POLITICS & INSTITUTIONS - ECONOMY

Lobby group says Fatca data transfers breach EU law



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The Accidental Americans Association (AAA) has filed an appeal with the Luxembourg Administrative Tribunal after the Luxembourg tax authorities refused to halt transfers of personal data under Fatca.

The appeal was lodged on 2 April and follows similar action in Belgium.

The association, which represents people identified as Americans, writes that “massive and automatic” data transfers to the US violate European the General Data Protection Regulation (GDPR) as well as national laws on data protection and privacy.

“The basic problem is that EU member states must breach their own laws in order to comply with US law”, said AAA president Fabien Lehagre. “This is just one example of the adverse effects of the extraterritoriality of American law.”

The AAA is also awaiting a decision from the European Commission on whether it will haul France before the EU Court of Justice after the French Council of State refuted claims that Fatca-mandated personal data transfers were illegal.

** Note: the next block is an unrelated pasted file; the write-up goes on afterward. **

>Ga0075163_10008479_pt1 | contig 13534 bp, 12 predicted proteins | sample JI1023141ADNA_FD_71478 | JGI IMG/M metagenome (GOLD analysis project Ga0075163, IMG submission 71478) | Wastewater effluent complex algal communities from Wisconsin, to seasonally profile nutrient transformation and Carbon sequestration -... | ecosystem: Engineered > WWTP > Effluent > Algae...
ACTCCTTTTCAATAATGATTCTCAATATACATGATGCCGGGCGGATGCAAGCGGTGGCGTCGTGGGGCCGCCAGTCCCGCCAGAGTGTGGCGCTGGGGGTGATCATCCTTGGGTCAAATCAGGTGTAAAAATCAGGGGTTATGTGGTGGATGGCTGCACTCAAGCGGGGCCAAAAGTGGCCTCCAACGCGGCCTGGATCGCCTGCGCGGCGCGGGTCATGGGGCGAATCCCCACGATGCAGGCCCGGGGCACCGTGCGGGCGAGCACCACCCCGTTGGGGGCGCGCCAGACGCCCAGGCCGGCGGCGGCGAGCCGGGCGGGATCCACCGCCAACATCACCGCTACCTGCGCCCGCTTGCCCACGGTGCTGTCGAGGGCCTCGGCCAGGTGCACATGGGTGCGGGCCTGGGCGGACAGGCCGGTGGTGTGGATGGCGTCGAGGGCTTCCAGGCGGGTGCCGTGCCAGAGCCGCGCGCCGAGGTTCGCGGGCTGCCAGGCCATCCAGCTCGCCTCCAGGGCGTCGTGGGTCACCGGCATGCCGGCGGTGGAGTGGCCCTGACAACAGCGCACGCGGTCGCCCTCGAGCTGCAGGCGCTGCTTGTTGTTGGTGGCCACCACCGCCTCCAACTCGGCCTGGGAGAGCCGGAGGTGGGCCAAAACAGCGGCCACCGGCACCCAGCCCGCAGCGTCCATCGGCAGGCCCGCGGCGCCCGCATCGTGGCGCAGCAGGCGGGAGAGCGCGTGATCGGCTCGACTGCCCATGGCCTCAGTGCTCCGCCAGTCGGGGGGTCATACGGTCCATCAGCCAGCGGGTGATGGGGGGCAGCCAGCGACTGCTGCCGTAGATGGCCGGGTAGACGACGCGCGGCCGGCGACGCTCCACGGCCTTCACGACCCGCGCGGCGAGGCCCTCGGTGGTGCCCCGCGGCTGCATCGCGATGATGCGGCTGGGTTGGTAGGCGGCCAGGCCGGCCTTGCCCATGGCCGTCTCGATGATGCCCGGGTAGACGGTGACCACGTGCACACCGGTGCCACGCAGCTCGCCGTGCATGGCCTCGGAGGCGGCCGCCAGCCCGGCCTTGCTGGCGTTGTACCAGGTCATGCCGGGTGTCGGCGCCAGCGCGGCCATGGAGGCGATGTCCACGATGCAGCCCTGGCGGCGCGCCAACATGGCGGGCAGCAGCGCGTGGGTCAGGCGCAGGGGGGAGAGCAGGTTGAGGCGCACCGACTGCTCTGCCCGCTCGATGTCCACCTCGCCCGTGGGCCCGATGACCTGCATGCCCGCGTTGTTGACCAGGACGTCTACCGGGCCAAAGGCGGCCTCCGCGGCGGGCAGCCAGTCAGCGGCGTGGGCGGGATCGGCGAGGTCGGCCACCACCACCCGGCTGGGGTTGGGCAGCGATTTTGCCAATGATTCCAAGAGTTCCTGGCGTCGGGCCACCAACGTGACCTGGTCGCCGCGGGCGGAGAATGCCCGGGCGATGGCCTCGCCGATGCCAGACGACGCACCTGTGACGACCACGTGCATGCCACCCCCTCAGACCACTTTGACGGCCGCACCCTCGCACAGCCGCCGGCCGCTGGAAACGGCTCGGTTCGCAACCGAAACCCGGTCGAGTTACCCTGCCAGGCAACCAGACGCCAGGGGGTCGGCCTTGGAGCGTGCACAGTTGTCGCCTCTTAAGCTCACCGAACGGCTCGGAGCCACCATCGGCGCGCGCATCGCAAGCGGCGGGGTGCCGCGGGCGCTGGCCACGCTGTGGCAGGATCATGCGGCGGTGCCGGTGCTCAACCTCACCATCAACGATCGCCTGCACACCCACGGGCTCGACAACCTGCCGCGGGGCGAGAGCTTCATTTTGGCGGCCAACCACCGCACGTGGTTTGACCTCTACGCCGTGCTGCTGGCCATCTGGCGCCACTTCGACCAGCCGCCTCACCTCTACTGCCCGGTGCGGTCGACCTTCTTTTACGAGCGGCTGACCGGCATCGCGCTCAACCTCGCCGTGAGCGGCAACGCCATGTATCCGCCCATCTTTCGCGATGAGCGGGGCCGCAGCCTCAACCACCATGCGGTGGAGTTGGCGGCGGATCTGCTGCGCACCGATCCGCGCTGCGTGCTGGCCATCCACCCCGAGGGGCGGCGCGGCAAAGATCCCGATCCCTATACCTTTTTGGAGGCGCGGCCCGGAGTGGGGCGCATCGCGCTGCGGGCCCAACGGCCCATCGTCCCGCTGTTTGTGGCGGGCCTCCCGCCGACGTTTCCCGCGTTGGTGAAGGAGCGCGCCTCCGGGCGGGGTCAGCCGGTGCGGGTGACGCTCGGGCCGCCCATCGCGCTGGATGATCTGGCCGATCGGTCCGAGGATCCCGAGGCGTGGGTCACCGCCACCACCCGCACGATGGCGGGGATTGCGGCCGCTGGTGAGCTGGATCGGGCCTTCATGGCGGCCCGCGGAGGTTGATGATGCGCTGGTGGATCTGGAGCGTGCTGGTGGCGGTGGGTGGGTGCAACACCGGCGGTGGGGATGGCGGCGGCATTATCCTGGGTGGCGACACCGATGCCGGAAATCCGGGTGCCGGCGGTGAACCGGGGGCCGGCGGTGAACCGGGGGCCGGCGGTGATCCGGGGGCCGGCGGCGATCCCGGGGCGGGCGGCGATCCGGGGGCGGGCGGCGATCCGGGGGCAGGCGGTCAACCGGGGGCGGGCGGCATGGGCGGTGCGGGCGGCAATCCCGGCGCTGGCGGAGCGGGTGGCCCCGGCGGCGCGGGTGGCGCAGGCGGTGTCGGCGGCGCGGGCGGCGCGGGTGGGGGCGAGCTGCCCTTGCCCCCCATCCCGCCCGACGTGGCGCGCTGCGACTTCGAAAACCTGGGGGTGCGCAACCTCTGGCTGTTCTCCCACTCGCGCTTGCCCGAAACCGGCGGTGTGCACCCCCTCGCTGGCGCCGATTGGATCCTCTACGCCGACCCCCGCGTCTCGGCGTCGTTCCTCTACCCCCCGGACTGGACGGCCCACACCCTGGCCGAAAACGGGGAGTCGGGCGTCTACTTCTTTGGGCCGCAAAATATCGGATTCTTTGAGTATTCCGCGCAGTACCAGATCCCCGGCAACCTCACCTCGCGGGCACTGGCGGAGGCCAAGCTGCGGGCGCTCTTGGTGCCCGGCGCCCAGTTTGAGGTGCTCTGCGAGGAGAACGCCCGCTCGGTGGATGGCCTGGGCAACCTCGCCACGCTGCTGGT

In Luxembourg, the GDPR was implemented by the Law of 1 August 2018 and entered into force on 20 August 2018. As a regulation it has extra-territorial scope and must be applied to the processing of data of people inside the EU on websites outside the bloc, including in the US.

The Foreign Account Tax Compliance Act (Fatca) aims to reduce tax evasion by US nationals in relation to foreign income from financial assets held outside the US.

Note: Information about historic data breaches was removed from this article.